Sports Direct's senior management team has been given a serious overhaul, with this morning's announcement that chief executive Dave Forsey has resigned - to be replaced by the group's founder, Mike Ashley.
As well as Forsey's departure, which took place with immediate effect, the retailer announced two senior promotions this morning. Karen Byers has been appointed global head of operations, and Sean Nevitt has been named global head of commercial. We've taken a look at who's holding the top spots at the retailer now.
Who's who at the top of Sports Direct
He needs little introduction - Ashley has been hitting the headlines for some time now, although in the past he was reluctant to open up about the company he founded in 1982. His appointment as chief executive may come as some surprise to those following the retailer's fortunes in recent months, as shareholders were last month advised to vote against re-electing Mike Ashley to the Sports Direct board. Meanwhile, the Newcastle United owner has previously admitted to being unable to control Sports Direct - and earlier this week Ashley told the BBC: "You would be surprised how little I knew what was going on (at Sports Direct)." Other things we've learned about the new boss include the fact that he travels to work by helicopter, and he's definitely not Father Christmas.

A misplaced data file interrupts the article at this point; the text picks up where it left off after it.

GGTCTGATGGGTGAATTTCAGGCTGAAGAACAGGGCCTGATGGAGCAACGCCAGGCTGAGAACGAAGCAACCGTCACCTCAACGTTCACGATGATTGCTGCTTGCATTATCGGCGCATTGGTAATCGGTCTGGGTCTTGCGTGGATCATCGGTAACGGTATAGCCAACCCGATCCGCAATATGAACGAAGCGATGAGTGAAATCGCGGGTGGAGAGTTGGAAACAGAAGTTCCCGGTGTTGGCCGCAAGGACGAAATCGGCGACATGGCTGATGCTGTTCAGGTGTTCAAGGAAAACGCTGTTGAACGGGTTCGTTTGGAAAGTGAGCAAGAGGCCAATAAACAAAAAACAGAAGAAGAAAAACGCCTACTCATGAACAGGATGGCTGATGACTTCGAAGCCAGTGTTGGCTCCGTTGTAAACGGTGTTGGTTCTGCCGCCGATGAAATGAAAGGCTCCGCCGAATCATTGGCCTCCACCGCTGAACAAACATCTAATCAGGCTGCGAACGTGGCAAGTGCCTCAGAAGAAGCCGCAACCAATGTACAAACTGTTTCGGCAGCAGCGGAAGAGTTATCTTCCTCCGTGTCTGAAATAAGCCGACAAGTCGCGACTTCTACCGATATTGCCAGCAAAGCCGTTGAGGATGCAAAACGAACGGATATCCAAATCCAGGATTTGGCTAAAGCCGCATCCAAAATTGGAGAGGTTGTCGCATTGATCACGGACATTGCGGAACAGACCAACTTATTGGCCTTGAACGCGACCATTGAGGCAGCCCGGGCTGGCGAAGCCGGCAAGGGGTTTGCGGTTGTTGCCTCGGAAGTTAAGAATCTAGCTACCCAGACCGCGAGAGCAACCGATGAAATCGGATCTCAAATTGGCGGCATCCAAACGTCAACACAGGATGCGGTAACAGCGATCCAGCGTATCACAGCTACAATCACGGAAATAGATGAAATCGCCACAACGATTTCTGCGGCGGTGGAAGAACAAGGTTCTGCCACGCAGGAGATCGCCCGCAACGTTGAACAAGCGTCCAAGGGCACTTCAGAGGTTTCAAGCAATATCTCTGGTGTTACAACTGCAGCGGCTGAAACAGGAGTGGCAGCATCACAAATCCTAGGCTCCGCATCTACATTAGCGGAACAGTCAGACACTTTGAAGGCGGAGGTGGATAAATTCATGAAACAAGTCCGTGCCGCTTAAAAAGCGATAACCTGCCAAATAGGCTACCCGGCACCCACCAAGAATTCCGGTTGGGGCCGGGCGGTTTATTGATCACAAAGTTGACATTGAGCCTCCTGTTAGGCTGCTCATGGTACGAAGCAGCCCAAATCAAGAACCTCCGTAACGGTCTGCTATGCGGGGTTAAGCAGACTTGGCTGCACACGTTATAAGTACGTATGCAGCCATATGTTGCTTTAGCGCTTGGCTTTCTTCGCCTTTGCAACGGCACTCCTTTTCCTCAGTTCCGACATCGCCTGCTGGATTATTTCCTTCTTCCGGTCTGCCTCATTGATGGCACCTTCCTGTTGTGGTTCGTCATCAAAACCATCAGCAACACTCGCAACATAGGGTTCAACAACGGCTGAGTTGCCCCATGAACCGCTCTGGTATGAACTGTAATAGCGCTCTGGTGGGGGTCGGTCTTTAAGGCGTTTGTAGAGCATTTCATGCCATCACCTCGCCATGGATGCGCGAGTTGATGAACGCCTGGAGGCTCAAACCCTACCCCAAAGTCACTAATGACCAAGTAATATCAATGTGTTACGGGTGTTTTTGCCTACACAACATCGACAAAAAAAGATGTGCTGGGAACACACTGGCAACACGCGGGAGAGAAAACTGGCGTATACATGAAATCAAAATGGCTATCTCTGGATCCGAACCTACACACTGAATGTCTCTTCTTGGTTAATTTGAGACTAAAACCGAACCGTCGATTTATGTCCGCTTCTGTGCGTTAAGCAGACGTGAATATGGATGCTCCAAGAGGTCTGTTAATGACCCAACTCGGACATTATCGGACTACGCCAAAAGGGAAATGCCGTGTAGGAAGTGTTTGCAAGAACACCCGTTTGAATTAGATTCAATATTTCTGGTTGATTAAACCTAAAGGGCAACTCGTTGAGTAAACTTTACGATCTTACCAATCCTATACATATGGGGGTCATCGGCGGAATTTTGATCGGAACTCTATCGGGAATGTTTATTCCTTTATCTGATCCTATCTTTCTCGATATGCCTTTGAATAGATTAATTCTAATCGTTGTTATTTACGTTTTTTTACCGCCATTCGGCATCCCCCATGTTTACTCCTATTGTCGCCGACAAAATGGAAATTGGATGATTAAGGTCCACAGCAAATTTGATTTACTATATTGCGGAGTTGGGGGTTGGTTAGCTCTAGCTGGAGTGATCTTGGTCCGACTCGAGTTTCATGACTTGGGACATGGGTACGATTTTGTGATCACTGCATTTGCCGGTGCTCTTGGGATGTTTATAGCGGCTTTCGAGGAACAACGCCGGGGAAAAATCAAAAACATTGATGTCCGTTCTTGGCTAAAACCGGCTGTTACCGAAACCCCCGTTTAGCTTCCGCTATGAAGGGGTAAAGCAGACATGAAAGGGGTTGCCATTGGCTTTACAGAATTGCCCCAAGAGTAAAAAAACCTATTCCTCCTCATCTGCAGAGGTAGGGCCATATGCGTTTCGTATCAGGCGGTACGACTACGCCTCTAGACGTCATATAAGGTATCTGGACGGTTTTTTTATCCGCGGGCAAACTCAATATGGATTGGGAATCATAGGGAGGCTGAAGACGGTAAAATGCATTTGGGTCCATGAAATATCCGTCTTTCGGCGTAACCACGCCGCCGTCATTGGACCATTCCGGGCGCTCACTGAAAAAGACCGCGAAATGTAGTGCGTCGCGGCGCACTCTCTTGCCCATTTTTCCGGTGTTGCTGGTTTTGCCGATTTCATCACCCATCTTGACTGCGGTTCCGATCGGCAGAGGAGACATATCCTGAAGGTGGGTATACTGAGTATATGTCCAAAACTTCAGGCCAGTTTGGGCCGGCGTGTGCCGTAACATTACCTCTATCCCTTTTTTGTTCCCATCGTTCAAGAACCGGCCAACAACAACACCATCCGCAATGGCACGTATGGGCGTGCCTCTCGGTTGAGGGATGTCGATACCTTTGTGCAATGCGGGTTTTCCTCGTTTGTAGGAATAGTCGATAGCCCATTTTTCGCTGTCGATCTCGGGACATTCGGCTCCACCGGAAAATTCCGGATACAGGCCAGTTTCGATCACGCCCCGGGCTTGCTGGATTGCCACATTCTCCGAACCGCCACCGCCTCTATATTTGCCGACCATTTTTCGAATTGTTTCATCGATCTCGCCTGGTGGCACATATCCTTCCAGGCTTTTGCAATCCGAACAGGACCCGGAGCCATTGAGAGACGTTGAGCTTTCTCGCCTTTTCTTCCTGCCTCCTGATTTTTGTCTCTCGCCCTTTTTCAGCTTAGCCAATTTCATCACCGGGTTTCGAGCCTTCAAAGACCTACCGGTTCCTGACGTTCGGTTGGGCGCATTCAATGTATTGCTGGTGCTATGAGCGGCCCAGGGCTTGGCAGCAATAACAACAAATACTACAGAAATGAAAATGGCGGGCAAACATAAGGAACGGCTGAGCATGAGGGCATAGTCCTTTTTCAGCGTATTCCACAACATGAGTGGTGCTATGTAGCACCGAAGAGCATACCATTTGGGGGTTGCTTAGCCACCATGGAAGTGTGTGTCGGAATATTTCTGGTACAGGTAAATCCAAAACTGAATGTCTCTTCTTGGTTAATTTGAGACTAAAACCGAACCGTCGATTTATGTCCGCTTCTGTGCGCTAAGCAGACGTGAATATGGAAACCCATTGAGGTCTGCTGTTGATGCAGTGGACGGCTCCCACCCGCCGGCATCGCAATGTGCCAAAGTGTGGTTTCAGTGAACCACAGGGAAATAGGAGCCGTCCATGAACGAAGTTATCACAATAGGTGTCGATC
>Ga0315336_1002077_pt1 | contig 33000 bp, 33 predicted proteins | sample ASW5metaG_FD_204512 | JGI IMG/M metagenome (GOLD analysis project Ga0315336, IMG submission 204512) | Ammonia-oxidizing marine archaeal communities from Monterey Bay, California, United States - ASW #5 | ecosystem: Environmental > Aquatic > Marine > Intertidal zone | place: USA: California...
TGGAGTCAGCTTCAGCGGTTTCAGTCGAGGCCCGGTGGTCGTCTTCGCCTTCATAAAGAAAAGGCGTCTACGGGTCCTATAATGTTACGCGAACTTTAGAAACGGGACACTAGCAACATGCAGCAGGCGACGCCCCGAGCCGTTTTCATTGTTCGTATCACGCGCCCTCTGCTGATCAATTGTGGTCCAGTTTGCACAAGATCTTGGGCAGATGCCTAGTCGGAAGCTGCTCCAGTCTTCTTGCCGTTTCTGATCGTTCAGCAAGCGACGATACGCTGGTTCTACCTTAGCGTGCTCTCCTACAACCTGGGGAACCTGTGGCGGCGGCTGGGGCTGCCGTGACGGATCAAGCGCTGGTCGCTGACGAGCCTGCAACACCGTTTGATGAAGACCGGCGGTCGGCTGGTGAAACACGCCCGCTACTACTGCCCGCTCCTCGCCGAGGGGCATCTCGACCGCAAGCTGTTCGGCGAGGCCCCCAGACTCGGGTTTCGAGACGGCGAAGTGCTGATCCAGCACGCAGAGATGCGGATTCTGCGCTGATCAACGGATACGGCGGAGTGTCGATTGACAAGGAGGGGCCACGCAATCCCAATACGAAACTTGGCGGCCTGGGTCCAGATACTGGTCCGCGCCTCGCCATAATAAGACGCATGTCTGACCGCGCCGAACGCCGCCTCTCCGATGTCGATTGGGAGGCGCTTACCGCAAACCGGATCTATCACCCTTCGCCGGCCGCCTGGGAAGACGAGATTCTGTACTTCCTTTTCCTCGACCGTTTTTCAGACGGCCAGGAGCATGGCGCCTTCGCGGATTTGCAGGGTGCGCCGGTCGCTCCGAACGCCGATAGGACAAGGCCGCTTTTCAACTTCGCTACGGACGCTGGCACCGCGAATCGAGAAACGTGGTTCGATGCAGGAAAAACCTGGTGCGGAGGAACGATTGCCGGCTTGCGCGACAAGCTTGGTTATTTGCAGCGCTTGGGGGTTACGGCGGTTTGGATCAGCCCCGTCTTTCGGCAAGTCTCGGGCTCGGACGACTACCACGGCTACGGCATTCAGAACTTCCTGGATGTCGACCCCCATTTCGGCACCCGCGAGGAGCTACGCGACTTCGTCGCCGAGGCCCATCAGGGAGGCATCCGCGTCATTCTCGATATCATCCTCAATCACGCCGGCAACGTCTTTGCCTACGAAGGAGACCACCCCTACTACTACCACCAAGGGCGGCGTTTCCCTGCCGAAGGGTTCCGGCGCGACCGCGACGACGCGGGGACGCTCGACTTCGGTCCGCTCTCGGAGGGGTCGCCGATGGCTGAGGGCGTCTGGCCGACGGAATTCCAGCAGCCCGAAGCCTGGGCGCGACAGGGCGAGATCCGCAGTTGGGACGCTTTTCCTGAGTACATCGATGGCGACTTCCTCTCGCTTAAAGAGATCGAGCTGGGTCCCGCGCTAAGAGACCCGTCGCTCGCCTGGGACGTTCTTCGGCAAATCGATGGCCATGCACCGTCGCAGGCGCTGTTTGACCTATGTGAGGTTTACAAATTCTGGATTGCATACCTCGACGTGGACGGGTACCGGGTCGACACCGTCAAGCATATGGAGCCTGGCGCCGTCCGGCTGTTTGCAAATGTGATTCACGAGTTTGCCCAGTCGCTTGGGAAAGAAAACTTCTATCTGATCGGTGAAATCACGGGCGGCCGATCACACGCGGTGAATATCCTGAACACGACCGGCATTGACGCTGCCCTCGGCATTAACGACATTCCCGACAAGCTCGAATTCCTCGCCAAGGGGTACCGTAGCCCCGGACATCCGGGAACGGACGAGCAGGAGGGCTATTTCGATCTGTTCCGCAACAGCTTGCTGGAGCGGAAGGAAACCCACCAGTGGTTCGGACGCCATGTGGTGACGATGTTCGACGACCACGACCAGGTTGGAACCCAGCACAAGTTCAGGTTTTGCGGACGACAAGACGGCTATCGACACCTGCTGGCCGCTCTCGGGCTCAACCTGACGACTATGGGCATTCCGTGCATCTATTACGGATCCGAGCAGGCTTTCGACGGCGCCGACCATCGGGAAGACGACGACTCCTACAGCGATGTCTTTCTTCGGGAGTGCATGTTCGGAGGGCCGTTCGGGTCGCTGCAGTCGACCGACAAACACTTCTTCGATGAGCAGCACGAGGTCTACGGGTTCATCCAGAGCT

Byers, who was previously head of retail, has kept a low profile during her 24 years with Sports Direct, however in an interview with the Times earlier this year, Ashley said she "runs Sports Direct". He added: "She is the person who sets the rules. Not me. She is not on the board because we won’t waste her time." The 48-year-old worked at River Island before reportedly impressing Ashley into giving her a job by selling him a pair of jeans.
Nevitt, 46, was previously head of buying at Sports Direct. He joined the group in 1987, and along with Karen Byers, among other directors, landed a £5m payout when the company floated in 2007.
Keith Hellawell has had a long and varied career, having started out his working days as a coal miner. He then joined the police, rising to the position of chief constable of West Yorkshire Police, after which he became the UK government's 'drug czar' - a role he quit after cannabis was reclassified from a Class B to a Class C substance. Hellawell has been chairman of Sports Direct since 2009 - but his position is looking a bit shaky since investors voted to oust him at the recent AGM. However, Hellawell is determined to win them back around, so he's staying until next year's meeting - if they vote against his appointment then, he said, he will leave. The prospect of dealing with a majority of shareholders who want him out of a job doesn't daunt Hellawell, he told City A.M., due to his past work "dealing with child murderers and serial killers".